Does any of this sound familiar to you? Is your story one where you experience difficulties following through on seemingly reasonable targets? Do you consistently fall short of your aims and perhaps feel ashamed of your inability to live up to your potential? Maybe you simply have trouble with being able to do what you want or need without seemingly trivial obstacles getting in the way?
Treatment for ADHD
There are currently two types of treatment available in terms of medication; stimulants, which work on the dopamine and norepinephrine imbalance in the brain, and non-stimulants, which focus on other neurotransmitters in the brain that help support dopamine and norepinephrine function.
There is also the added benefit of this class of medication ( namely the stimulants) in that they should start to work within a few hours. Thus, you will be able to tell within a very short space of time if they are effective and more importantly, if they result in an overall increase in your quality of life! This can be quite refreshing considering how other types of prescribed medication (such as SSRIs/antidepressants) can take up to a month before any clear results can be determined.
Ideally those with the condition are diagnosed and treated long before they reach adulthood. Yet, due to the aforementioned reasons, this unfortunately does not always turn out to be the case. In some scenarios, the individual in question could quite easily reach their twilight years before the possibility of them having ADHD is even considered! This is particularly precarious seeing as an elderly or even a middle aged person is likely to suffer with a poorer support network. Subsequently, without anyone close to them observing their behaviour and/or emotional difficulties, the chances of them being recognised as having ADHD significantly decease!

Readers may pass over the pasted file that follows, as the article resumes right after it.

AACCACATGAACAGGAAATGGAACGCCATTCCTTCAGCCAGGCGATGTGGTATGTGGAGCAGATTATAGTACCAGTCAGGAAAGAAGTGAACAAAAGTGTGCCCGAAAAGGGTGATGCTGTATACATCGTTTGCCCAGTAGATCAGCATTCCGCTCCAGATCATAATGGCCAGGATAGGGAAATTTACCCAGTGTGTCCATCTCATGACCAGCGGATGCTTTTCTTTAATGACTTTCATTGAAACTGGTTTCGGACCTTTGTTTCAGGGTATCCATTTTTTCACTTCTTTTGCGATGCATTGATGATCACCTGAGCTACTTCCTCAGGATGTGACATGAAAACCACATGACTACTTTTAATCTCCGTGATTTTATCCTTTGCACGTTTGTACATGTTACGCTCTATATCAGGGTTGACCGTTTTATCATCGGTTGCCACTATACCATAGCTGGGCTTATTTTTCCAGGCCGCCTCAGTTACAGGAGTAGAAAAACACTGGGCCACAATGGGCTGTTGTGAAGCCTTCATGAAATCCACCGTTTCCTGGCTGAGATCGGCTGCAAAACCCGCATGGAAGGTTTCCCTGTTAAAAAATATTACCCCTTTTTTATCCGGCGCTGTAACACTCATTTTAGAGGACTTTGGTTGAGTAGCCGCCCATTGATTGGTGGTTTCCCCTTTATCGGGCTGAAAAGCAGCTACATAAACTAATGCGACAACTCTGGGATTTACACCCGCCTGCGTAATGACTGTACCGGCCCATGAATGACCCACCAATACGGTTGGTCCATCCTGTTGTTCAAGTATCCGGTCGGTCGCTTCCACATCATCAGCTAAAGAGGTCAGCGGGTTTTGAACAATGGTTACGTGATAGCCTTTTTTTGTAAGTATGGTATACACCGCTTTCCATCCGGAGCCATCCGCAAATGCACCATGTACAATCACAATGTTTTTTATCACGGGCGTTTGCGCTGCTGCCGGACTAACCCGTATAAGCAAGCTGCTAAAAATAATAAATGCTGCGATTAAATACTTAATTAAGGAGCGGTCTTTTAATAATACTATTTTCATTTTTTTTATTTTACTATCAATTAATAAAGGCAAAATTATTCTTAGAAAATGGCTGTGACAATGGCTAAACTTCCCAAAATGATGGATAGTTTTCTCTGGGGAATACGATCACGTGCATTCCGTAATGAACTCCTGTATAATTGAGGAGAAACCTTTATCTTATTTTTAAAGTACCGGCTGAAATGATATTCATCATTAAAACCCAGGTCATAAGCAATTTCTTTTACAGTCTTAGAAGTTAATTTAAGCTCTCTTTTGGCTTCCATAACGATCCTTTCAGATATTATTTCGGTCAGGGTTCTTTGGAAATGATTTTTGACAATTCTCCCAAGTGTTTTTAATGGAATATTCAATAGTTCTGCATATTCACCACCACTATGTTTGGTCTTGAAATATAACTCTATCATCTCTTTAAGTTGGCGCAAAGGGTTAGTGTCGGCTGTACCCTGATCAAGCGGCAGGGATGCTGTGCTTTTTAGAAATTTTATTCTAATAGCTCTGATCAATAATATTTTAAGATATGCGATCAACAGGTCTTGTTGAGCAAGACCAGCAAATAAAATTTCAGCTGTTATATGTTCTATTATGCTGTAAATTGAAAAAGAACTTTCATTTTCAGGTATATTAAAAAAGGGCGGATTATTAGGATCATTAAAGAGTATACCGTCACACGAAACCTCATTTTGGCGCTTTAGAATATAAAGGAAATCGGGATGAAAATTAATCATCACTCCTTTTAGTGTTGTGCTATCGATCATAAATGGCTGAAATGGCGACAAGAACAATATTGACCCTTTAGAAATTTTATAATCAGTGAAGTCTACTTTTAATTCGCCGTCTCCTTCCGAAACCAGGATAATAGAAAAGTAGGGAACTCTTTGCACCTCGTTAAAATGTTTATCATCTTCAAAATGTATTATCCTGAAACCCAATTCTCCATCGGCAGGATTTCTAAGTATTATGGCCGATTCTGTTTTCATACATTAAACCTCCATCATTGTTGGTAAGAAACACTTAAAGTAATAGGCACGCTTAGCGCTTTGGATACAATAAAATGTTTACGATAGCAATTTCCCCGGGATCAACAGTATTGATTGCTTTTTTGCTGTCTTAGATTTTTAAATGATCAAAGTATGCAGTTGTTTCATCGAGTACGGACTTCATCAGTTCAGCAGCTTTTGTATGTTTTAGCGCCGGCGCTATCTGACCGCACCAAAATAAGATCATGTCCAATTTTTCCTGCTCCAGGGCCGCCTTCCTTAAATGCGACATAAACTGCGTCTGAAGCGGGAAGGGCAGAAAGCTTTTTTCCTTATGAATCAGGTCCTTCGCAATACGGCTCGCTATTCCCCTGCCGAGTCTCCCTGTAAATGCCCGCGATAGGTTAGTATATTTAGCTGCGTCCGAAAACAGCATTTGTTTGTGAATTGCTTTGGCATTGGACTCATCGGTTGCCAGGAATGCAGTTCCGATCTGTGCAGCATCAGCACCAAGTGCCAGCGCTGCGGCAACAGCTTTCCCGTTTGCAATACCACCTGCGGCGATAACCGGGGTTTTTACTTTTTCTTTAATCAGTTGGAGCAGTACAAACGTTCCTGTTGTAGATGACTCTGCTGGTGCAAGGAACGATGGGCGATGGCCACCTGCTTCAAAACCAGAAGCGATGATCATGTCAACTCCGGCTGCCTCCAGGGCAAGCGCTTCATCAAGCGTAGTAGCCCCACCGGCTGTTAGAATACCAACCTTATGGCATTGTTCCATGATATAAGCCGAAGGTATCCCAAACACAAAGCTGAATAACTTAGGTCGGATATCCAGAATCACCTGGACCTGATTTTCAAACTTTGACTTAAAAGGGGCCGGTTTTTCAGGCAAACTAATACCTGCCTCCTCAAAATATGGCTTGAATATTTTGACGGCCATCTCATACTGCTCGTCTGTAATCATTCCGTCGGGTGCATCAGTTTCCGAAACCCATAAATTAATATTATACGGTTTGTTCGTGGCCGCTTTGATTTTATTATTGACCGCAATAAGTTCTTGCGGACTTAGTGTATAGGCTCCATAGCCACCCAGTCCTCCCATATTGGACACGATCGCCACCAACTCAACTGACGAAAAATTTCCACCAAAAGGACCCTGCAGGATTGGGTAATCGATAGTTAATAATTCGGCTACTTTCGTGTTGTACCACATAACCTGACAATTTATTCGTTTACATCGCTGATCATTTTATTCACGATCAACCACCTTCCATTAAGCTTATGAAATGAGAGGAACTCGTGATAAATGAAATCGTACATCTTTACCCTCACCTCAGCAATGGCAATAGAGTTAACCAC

On a more personal level, while I can only speak of my own experience of medication, I can safely say that it has been a positive one. After being prescribed a stimulant called dexamphetamine and having been on it for a few weeks as of this post, I find that it has greatly increased my cognitive ability, ensuring I am more focused, motivated and thus more content with life in general.
‘You’ll notice that you’re more efficient, that you’re more able to focus and get that task done that used to take you three hours’
Dr. Susan Samuels, MD, psychiatrist at New York-Presbyterian Hospital, Weill Cornell Medicine
If you are reluctant to take medication, there are other options that are also perfectly valid when it comes to attempting to control the symptoms of ADHD – many of which are listed here. These include engaging in Cognitive Behavioural Therapy, taking note of daily reminders for appointments, meetings, or other responsibilities and limiting the distractions around you whilst attempting to get work done.
In addition, when dealing with the struggles of being impulsive and having a tendency to overreact to things emotionally ( a symptom in which I myself am guilty of!) it can be helpful to attempt to teach yourself to take a minute to stop and think before you blurt out something, or act out inappropriately. It might also help to write down your immediate reaction instead of vocalising it in cases where you believe that this could do more harm than good!
What others can do to support you
When it comes to societal expectations towards those who suffer with this condition, there is much that can be done. Ideally speaking, family members and close friends could be more vigilant of the prospect that a loved one is suffering with ADHD – yet this is hard to do considering how poorly recognised Adult ADHD is as a condition!